With traffic already allowed over and only days to go before the official opening of the new Queensferry Crossing, we take a look at this new bridge and its magnificent setting.
Taking its place alongside the two older bridges, the new Queensferry Crossing is a graceful structure and an innovative feat of engineering. It crosses the Firth of Forth side by side with the 1960s-built Forth Road Bridge and the famous Forth Bridge, completed in 1890. These three bridges spanning three centuries are an unforgettable landmark of Scotland.
21st century: The Queensferry Crossing
The newest of the bridges, the Queensferry Crossing, is an astonishing structure whose three glorious ‘sails’ make a bold statement across the river. It is a cable-stayed bridge, constructed using the same method as France’s Millau Viaduct (the world’s tallest bridge), and the beautiful Erasmus Bridge in Rotterdam.
The cables of the Queensferry Crossing are arranged in an overlapping design which not only looks amazing, but also provides extra stiffness to the structural system, allowing the deck to be lighter and the three towers to be more slender. Overall, this gives the bridge its incredibly graceful appearance.
20th century: The Forth Road Bridge
When the Forth Road Bridge opened in 1964, it was the fourth longest suspension bridge in the world. Its design was based on that of San Francisco’s famous Golden Gate Bridge, the world’s most-photographed and longest suspension bridge.
Officially the first person to walk across the Forth Road Bridge was the steel-erecting foreman, Jim Lafferty, who crossed on the catwalk. But in fact two young engineers, Hector Woodhouse and Alan MacDonald were so determined to be first that they did a tightrope walk along the cables before the catwalk was completed. Health and safety rules were not as strict then as they are today!
As the new bridge opens, road traffic moves to the Queensferry Crossing, leaving the Forth Road Bridge for pedestrians, cyclists and public transport, providing the opportunity for a fabulous walk or bike ride with views of the river and two fine bridges, one either side.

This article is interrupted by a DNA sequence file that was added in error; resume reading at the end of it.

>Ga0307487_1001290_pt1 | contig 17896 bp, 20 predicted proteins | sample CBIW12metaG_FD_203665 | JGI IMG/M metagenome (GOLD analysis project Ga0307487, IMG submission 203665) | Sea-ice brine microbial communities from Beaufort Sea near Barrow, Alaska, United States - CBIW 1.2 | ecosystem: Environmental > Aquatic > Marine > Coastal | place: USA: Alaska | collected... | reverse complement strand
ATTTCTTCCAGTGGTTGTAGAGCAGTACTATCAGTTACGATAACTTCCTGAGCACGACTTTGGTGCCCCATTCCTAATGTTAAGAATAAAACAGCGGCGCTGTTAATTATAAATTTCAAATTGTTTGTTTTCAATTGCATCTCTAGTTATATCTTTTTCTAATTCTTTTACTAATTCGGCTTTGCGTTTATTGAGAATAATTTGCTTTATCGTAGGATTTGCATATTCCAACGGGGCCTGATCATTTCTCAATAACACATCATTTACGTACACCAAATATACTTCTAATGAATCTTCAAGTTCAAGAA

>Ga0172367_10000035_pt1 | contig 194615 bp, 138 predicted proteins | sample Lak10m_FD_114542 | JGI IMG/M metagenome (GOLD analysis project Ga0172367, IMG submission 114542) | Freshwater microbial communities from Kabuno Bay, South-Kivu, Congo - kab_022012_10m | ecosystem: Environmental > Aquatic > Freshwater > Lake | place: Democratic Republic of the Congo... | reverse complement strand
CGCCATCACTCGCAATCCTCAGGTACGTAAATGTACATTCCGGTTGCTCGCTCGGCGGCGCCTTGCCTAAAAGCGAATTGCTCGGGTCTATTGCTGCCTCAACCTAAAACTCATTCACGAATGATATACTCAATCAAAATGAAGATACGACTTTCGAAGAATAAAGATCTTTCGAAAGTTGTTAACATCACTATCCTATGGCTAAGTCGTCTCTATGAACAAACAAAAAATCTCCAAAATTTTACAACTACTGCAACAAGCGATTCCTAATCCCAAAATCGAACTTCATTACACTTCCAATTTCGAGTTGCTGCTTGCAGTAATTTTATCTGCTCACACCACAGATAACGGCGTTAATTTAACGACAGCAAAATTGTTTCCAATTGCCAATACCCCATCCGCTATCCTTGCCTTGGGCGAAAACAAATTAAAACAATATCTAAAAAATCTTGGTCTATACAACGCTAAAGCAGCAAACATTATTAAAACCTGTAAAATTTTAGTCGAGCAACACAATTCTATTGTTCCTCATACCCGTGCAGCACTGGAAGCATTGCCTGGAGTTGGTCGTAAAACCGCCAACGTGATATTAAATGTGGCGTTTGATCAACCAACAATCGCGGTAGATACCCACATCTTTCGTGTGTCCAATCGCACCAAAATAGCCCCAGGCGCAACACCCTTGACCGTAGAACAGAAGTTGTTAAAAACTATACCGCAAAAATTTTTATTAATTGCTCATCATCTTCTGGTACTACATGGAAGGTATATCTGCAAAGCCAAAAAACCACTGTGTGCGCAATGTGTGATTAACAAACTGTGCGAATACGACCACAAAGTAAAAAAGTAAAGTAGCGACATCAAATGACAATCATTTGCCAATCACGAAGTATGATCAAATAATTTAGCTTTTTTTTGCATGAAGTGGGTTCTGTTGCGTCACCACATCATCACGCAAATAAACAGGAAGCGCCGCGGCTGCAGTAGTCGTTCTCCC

19th century: The Forth Bridge
Before the Victorians built the Forth Bridge, the only way to cross the river was by ferry. However, with the spreading of the railway network in the mid-1800s, the need for a bridge became more pressing.
A young engineer, Thomas Bouche, devised a plan for bridges across the rivers Tay and Forth, but this came to an abrupt and tragic end in 1879 when the Tay Bridge collapsed in a storm, killing 75 train passengers. Work halted on the Forth Bridge until John Fowler and Benjamin Baker came up with the design for the Forth Bridge we know today. It was a significant development in railway engineering, being the first steel bridge and longest cantilever bridge span in the world at the time.
Recognised the world over for its design and construction, it is also known for its rigorous maintenance regime: ‘painting the Forth Bridge’ has become a familiar expression for a never-ending task. Recently this iconic Scottish landmark was made a World Heritage Site.
The Queensferry Crossing will open with celebrations involving local communities and visitors from across the world. This weekend of 2-3 September around 50,000 lucky people will be the first to walk across the bridge. Two days later, a further 10,000 people from local schools and communities will follow in their footsteps.
Her Majesty the Queen will officially open the bridge on 4 September. Festivities on both sides of the river will include music, entertainment and screenings of the celebrations. There will be a flotilla on the Forth; a welcome address by First Minister, Nicola Sturgeon; a blessing; and a specially commissioned poem read by Scotland’s Makar.
Appropriately, the opening of the Queensferry Crossing will take place exactly 53 years to the day since Her Majesty the Queen opened the Forth Road Bridge in 1964.
Iconic Structures Calendar
Designed to impress, some of the world’s most amazing bridges and other fabulous triumphs of modern architecture are on view in the Iconic Structures Calendar.